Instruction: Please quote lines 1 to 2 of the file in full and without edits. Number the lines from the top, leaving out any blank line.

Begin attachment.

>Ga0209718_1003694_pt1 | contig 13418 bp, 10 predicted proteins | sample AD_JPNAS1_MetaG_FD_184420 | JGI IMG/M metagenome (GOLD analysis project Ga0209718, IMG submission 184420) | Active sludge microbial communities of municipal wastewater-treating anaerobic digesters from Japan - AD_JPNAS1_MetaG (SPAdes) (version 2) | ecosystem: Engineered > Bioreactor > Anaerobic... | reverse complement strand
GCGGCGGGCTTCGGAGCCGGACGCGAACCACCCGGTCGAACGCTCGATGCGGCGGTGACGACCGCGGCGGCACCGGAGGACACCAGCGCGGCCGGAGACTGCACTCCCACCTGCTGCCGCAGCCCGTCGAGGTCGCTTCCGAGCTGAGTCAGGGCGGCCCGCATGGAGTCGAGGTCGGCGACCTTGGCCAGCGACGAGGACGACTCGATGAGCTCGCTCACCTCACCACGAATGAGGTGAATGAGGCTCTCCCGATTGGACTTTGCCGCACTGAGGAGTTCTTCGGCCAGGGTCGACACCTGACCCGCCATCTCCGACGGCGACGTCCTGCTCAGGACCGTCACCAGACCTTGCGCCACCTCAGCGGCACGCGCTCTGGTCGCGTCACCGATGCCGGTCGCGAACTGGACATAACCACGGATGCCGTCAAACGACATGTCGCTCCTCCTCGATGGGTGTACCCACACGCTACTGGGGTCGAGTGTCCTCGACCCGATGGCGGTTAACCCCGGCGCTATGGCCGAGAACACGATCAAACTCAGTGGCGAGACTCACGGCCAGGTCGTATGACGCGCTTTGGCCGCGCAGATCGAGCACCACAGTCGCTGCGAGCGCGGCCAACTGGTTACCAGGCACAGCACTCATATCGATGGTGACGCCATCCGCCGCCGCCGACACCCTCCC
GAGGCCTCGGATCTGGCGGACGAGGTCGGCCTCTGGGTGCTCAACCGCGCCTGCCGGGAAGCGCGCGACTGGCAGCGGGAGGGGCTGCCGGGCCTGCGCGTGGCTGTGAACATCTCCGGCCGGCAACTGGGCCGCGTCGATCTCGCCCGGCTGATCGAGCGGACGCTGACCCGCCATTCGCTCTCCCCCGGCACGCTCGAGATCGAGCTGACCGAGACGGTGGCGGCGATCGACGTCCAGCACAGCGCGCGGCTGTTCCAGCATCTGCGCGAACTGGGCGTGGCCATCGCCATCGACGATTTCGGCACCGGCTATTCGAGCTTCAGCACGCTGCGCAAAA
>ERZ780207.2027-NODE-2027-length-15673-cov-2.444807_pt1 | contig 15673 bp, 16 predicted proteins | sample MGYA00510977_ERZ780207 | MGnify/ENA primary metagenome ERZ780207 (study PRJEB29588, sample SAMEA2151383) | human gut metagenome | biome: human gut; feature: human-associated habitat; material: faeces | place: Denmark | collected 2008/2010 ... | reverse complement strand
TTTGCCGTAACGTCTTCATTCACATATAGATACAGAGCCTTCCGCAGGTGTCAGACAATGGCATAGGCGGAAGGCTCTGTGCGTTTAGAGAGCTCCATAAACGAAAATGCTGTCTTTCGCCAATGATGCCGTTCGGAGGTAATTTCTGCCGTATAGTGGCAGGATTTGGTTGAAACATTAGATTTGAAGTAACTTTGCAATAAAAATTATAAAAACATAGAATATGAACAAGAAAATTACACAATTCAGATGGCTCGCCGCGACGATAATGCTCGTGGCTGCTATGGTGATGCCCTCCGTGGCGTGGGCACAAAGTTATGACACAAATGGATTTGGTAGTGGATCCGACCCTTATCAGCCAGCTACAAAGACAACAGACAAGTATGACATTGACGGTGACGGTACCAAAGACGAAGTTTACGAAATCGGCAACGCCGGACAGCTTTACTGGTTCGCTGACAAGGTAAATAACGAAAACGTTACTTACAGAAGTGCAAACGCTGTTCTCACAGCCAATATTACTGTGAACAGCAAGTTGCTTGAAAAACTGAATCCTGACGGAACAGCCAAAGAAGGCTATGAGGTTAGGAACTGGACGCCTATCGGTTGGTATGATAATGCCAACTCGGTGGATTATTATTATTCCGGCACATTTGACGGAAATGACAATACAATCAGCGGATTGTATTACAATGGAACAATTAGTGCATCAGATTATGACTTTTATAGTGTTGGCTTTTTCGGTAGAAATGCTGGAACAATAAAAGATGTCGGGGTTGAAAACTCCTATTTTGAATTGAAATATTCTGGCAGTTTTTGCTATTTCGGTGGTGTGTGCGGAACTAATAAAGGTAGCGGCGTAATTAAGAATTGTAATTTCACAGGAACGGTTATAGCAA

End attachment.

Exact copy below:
>Ga0209718_1003694_pt1 | contig 13418 bp, 10 predicted proteins | sample AD_JPNAS1_MetaG_FD_184420 | JGI IMG/M metagenome (GOLD analysis project Ga0209718, IMG submission 184420) | Active sludge microbial communities of municipal wastewater-treating anaerobic digesters from Japan - AD_JPNAS1_MetaG (SPAdes) (version 2) | ecosystem: Engineered > Bioreactor > Anaerobic... | reverse complement strand
GCGGCGGGCTTCGGAGCCGGACGCGAACCACCCGGTCGAACGCTCGATGCGGCGGTGACGACCGCGGCGGCACCGGAGGACACCAGCGCGGCCGGAGACTGCACTCCCACCTGCTGCCGCAGCCCGTCGAGGTCGCTTCCGAGCTGAGTCAGGGCGGCCCGCATGGAGTCGAGGTCGGCGACCTTGGCCAGCGACGAGGACGACTCGATGAGCTCGCTCACCTCACCACGAATGAGGTGAATGAGGCTCTCCCGATTGGACTTTGCCGCACTGAGGAGTTCTTCGGCCAGGGTCGACACCTGACCCGCCATCTCCGACGGCGACGTCCTGCTCAGGACCGTCACCAGACCTTGCGCCACCTCAGCGGCACGCGCTCTGGTCGCGTCACCGATGCCGGTCGCGAACTGGACATAACCACGGATGCCGTCAAACGACATGTCGCTCCTCCTCGATGGGTGTACCCACACGCTACTGGGGTCGAGTGTCCTCGACCCGATGGCGGTTAACCCCGGCGCTATGGCCGAGAACACGATCAAACTCAGTGGCGAGACTCACGGCCAGGTCGTATGACGCGCTTTGGCCGCGCAGATCGAGCACCACAGTCGCTGCGAGCGCGGCCAACTGGTTACCAGGCACAGCACTCATATCGATGGTGACGCCATCCGCCGCCGCCGACACCCTCCC